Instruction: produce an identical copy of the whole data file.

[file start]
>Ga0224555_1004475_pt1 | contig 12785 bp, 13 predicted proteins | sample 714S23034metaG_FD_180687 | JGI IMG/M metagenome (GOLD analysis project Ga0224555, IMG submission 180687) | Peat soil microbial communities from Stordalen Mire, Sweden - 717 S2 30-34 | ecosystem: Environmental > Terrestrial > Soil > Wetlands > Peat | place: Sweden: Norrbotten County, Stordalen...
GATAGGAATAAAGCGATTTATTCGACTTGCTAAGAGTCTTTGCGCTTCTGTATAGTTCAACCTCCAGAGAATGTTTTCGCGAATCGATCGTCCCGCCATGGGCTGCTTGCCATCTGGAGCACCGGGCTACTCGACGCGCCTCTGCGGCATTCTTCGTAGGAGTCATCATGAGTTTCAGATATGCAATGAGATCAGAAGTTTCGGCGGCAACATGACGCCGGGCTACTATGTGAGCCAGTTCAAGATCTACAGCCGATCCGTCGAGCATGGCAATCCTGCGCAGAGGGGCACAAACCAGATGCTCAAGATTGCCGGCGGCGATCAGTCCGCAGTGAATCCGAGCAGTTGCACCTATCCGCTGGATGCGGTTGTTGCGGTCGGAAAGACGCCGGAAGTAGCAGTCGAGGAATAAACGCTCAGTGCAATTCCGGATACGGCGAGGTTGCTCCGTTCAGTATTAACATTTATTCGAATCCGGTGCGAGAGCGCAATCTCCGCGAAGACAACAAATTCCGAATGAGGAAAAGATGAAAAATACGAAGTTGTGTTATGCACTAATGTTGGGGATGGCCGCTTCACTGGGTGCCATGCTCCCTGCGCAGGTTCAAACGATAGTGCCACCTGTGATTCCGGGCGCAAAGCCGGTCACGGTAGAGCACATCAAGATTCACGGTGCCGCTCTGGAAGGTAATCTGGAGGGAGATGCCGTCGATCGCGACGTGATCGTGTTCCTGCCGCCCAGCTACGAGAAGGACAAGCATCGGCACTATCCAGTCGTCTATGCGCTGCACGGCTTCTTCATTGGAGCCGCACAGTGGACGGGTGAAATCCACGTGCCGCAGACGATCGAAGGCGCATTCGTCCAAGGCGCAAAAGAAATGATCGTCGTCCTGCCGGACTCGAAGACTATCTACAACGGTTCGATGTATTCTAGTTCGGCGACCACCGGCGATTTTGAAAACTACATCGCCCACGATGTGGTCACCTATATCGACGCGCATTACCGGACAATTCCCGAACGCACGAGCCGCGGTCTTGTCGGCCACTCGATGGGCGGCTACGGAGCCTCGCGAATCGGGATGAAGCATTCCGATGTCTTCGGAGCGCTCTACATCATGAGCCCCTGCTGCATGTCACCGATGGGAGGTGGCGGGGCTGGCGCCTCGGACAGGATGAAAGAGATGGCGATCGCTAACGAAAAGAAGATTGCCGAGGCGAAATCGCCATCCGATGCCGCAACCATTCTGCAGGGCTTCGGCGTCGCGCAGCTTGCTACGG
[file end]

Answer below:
>Ga0224555_1004475_pt1 | contig 12785 bp, 13 predicted proteins | sample 714S23034metaG_FD_180687 | JGI IMG/M metagenome (GOLD analysis project Ga0224555, IMG submission 180687) | Peat soil microbial communities from Stordalen Mire, Sweden - 717 S2 30-34 | ecosystem: Environmental > Terrestrial > Soil > Wetlands > Peat | place: Sweden: Norrbotten County, Stordalen...
GATAGGAATAAAGCGATTTATTCGACTTGCTAAGAGTCTTTGCGCTTCTGTATAGTTCAACCTCCAGAGAATGTTTTCGCGAATCGATCGTCCCGCCATGGGCTGCTTGCCATCTGGAGCACCGGGCTACTCGACGCGCCTCTGCGGCATTCTTCGTAGGAGTCATCATGAGTTTCAGATATGCAATGAGATCAGAAGTTTCGGCGGCAACATGACGCCGGGCTACTATGTGAGCCAGTTCAAGATCTACAGCCGATCCGTCGAGCATGGCAATCCTGCGCAGAGGGGCACAAACCAGATGCTCAAGATTGCCGGCGGCGATCAGTCCGCAGTGAATCCGAGCAGTTGCACCTATCCGCTGGATGCGGTTGTTGCGGTCGGAAAGACGCCGGAAGTAGCAGTCGAGGAATAAACGCTCAGTGCAATTCCGGATACGGCGAGGTTGCTCCGTTCAGTATTAACATTTATTCGAATCCGGTGCGAGAGCGCAATCTCCGCGAAGACAACAAATTCCGAATGAGGAAAAGATGAAAAATACGAAGTTGTGTTATGCACTAATGTTGGGGATGGCCGCTTCACTGGGTGCCATGCTCCCTGCGCAGGTTCAAACGATAGTGCCACCTGTGATTCCGGGCGCAAAGCCGGTCACGGTAGAGCACATCAAGATTCACGGTGCCGCTCTGGAAGGTAATCTGGAGGGAGATGCCGTCGATCGCGACGTGATCGTGTTCCTGCCGCCCAGCTACGAGAAGGACAAGCATCGGCACTATCCAGTCGTCTATGCGCTGCACGGCTTCTTCATTGGAGCCGCACAGTGGACGGGTGAAATCCACGTGCCGCAGACGATCGAAGGCGCATTCGTCCAAGGCGCAAAAGAAATGATCGTCGTCCTGCCGGACTCGAAGACTATCTACAACGGTTCGATGTATTCTAGTTCGGCGACCACCGGCGATTTTGAAAACTACATCGCCCACGATGTGGTCACCTATATCGACGCGCATTACCGGACAATTCCCGAACGCACGAGCCGCGGTCTTGTCGGCCACTCGATGGGCGGCTACGGAGCCTCGCGAATCGGGATGAAGCATTCCGATGTCTTCGGAGCGCTCTACATCATGAGCCCCTGCTGCATGTCACCGATGGGAGGTGGCGGGGCTGGCGCCTCGGACAGGATGAAAGAGATGGCGATCGCTAACGAAAAGAAGATTGCCGAGGCGAAATCGCCATCCGATGCCGCAACCATTCTGCAGGGCTTCGGCGTCGCGCAGCTTGCTACGG